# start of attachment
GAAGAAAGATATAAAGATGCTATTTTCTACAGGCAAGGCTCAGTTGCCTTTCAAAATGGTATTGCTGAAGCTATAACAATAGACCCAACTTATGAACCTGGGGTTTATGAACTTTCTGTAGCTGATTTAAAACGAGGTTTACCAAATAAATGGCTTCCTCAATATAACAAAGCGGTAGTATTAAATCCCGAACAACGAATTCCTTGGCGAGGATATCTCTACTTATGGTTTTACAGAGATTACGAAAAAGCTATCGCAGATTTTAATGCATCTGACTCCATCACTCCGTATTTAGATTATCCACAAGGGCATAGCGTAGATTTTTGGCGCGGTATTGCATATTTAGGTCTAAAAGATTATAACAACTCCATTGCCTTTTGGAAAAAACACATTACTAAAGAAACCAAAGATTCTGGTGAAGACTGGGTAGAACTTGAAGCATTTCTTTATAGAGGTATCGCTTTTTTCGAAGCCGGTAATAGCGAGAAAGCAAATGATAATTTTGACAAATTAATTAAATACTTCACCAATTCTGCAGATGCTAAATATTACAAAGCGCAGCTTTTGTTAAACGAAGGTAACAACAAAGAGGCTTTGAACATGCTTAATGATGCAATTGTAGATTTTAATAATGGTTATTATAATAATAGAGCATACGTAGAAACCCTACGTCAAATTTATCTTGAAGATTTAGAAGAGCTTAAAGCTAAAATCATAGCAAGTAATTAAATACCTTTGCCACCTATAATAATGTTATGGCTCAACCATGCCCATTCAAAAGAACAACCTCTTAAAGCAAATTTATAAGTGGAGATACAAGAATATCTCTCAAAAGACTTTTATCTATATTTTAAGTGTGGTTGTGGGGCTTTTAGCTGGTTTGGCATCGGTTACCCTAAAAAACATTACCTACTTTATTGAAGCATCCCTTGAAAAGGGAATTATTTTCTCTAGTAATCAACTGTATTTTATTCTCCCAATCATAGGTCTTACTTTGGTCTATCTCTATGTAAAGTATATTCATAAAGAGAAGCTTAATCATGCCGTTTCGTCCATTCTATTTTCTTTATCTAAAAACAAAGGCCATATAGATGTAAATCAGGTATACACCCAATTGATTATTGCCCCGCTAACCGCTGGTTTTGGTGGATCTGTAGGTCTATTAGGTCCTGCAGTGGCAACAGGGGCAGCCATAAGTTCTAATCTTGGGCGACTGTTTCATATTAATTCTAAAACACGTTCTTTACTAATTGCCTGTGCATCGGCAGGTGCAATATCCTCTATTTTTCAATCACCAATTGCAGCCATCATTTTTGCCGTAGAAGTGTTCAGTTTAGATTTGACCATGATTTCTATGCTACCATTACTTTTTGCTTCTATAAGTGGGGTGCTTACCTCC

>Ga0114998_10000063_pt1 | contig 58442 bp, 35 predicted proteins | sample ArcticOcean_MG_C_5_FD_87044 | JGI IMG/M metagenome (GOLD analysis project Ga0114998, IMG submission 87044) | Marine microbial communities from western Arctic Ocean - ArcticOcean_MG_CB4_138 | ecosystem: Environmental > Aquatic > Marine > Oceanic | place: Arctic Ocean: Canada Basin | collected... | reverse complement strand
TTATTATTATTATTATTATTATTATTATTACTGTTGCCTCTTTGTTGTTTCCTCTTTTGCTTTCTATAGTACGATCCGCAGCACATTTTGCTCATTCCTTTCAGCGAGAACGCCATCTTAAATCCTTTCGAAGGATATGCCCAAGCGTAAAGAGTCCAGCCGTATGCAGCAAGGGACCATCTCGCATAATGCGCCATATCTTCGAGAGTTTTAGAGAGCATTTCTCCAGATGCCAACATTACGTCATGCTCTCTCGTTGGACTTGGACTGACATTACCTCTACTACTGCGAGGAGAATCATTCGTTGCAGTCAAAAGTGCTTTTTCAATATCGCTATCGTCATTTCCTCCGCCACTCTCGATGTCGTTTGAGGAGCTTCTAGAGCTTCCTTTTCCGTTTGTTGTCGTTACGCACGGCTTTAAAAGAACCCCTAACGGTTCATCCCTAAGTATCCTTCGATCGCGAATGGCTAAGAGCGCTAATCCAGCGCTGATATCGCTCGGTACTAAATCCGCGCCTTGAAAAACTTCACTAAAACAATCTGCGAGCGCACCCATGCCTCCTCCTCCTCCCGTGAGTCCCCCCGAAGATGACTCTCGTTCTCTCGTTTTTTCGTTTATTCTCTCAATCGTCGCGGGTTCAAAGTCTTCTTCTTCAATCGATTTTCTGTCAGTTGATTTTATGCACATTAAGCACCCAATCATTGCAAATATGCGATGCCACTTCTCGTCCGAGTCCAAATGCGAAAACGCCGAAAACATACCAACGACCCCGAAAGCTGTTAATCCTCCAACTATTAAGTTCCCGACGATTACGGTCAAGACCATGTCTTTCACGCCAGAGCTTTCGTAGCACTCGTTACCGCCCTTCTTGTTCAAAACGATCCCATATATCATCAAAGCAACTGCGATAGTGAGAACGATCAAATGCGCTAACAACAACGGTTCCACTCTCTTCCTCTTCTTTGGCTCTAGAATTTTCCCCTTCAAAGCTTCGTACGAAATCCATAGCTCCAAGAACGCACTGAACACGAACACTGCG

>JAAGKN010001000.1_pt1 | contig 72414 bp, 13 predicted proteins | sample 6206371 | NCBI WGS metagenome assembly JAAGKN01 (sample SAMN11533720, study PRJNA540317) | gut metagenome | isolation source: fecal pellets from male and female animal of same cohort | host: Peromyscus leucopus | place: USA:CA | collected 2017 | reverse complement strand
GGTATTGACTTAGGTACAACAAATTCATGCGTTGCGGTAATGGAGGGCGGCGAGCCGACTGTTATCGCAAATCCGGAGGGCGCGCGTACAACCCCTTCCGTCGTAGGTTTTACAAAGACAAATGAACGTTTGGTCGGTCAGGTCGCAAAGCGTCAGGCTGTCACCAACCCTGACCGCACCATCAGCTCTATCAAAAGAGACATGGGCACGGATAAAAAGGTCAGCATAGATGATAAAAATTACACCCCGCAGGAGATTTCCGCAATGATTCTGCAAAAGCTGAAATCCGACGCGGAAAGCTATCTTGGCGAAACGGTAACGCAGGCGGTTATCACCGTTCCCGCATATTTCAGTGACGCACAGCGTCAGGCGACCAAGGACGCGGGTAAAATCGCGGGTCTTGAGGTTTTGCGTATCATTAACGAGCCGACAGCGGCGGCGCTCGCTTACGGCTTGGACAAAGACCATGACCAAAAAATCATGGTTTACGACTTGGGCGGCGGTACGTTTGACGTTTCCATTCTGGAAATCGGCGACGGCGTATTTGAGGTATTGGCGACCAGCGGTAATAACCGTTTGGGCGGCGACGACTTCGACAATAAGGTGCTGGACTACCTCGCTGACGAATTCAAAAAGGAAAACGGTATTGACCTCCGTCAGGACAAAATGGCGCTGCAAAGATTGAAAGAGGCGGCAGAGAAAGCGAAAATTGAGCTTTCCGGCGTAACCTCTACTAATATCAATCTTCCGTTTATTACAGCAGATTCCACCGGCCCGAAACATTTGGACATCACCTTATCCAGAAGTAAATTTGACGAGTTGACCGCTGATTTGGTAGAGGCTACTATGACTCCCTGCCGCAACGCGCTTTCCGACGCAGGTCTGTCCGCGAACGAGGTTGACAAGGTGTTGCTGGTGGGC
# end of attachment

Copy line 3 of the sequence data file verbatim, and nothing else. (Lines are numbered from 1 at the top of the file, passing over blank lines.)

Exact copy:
TTATTATTATTATTATTATTATTATTATTACTGTTGCCTCTTTGTTGTTTCCTCTTTTGCTTTCTATAGTACGATCCGCAGCACATTTTGCTCATTCCTTTCAGCGAGAACGCCATCTTAAATCCTTTCGAAGGATATGCCCAAGCGTAAAGAGTCCAGCCGTATGCAGCAAGGGACCATCTCGCATAATGCGCCATATCTTCGAGAGTTTTAGAGAGCATTTCTCCAGATGCCAACATTACGTCATGCTCTCTCGTTGGACTTGGACTGACATTACCTCTACTACTGCGAGGAGAATCATTCGTTGCAGTCAAAAGTGCTTTTTCAATATCGCTATCGTCATTTCCTCCGCCACTCTCGATGTCGTTTGAGGAGCTTCTAGAGCTTCCTTTTCCGTTTGTTGTCGTTACGCACGGCTTTAAAAGAACCCCTAACGGTTCATCCCTAAGTATCCTTCGATCGCGAATGGCTAAGAGCGCTAATCCAGCGCTGATATCGCTCGGTACTAAATCCGCGCCTTGAAAAACTTCACTAAAACAATCTGCGAGCGCACCCATGCCTCCTCCTCCTCCCGTGAGTCCCCCCGAAGATGACTCTCGTTCTCTCGTTTTTTCGTTTATTCTCTCAATCGTCGCGGGTTCAAAGTCTTCTTCTTCAATCGATTTTCTGTCAGTTGATTTTATGCACATTAAGCACCCAATCATTGCAAATATGCGATGCCACTTCTCGTCCGAGTCCAAATGCGAAAACGCCGAAAACATACCAACGACCCCGAAAGCTGTTAATCCTCCAACTATTAAGTTCCCGACGATTACGGTCAAGACCATGTCTTTCACGCCAGAGCTTTCGTAGCACTCGTTACCGCCCTTCTTGTTCAAAACGATCCCATATATCATCAAAGCAACTGCGATAGTGAGAACGATCAAATGCGCTAACAACAACGGTTCCACTCTCTTCCTCTTCTTTGGCTCTAGAATTTTCCCCTTCAAAGCTTCGTACGAAATCCATAGCTCCAAGAACGCACTGAACACGAACACTGCG